New linear accelerator will allow for more precise, safe treatment, says P.E.I.'s head of radiation oncology

A new $10 million linear accelerator replaces older model at the P.E.I. Cancer Treatment Centre to allow for more precise, safe and accurate doses of radiation therapy to be delivered on Prince Edward Island.

'This allows us to continue to be at the forefront in terms of modern radiation therapy delivery'

The media was given a demonstration of the new linear accelerator Friday afternoon at the P.E.I. Cancer Treatment Centre. (Ken Linton/CBC)

New equipment at the P.E.I. Cancer Treatment Cancer will help patients get more advanced and timely cancer treatment on Prince Edward Island.

A demonstration took place Friday afternoon of the new TrueBeam linear accelerator that was installed in the fall.

The machine can deliver radiation to treat a variety of different cancer types as well as provide symptom relief.

"This new technology allows us to treat more precisely, more accurately and more safely in certain cases," said Dr. Larry Pan, radiation oncologist and head of provincial radiation oncology service.

"It also allows a higher dose rate in some cases to be delivered so that we can shorten treatment times for the patient on the bed."

The new $10-million linear accelerator will allow radiation oncologists to better treat cancer in sites like the brain, spine and liver — which may not have always been possible on P.E.I. before.

It will replace the older of the two existing accelerators, which was originally installed in 2003.

Health PEI estimates that more than 9,000 radiation treatments are delivered each year.

State-of-the-art technology

"It is important that we continue to provide our patients with the new, modern standards of cancer care," said the centre's manager Dawn MacIsaac, in a press release.

"The new linear accelerator will ensure a stable future for the radiation oncology service on P.E.I. and ensure the hundreds of Islanders who rely on this form of cancer treatment will continue to receive it here at home."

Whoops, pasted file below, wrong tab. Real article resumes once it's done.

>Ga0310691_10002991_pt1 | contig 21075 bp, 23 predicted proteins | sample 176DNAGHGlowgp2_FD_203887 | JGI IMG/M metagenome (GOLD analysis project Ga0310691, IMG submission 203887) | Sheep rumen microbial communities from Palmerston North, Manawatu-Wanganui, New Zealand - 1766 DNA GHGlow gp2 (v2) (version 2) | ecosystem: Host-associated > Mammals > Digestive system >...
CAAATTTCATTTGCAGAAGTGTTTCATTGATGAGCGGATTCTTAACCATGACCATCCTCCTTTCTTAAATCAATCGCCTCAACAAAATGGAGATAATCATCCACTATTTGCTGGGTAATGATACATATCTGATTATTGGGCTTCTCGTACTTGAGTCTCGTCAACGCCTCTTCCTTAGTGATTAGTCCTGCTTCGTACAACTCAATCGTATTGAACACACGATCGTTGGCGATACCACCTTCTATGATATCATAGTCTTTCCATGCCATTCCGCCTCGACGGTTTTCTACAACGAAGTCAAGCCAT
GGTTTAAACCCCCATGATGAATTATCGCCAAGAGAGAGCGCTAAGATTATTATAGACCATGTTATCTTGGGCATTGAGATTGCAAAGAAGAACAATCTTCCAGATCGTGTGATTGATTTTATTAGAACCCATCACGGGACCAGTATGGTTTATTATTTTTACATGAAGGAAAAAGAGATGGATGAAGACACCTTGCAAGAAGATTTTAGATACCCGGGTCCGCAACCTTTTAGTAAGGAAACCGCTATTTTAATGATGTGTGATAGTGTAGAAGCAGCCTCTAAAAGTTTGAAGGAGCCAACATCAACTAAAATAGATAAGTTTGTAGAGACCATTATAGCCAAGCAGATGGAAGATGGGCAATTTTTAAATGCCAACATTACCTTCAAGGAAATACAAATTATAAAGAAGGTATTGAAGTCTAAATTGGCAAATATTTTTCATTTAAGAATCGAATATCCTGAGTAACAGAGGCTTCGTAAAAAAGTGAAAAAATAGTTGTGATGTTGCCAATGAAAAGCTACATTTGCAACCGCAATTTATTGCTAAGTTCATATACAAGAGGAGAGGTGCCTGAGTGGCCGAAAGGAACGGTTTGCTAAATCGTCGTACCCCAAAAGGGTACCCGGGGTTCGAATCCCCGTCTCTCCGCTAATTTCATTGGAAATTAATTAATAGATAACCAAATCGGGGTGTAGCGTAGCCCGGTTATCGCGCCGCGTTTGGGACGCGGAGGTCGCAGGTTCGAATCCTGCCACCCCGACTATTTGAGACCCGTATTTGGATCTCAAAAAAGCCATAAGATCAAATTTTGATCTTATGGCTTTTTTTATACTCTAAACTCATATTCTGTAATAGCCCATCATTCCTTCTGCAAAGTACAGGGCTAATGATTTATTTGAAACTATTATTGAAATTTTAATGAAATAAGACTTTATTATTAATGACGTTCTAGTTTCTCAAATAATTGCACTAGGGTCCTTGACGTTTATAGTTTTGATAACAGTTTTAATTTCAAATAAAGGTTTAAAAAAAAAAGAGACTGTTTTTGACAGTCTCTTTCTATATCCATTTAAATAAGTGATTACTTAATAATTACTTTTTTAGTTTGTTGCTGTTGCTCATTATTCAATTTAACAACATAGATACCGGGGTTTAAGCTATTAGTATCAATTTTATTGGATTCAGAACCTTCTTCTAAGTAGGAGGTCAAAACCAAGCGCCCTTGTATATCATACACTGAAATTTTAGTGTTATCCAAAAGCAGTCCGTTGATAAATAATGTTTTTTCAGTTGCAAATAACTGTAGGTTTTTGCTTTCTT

Dr. Larry Pan, head of the provincial radiation oncology service, says because of the new linear accelerator's precision, it will allow them to work on even more types of cancer therapy. (Ken Linton/CBC)

"The modern paradigm in cancer treatment has always been to try to treat patients as close to home as possible, minimizing the travel distance that the patient needs," said Pan.

"So certainly it's a huge financial, social — psychological sometimes — burden for patients to leave the Island for treatment."

More than 500 Islanders required radiation therapy as part of their cancer treatment plan last year.

Pan says the new equipment will be able to treat more effectively and safely, which could be life-changing for patients. (Ken Linton/CBC)

The new linear accelerator will be able to be more precise when delivering radiation.

"I think this is an evolutionary step forward," Pan said.

"Because radiation oncology, treatment and technology is rapidly evolving, we have to keep up with the standards and the capabilities and this allows us to continue to be at the forefront in terms of modern radiation therapy delivery."

The funding for the $10-million linear accelerator was part of the province's 2016 capital funding.

More P.E.I. news

With files from Sarah MacMillan

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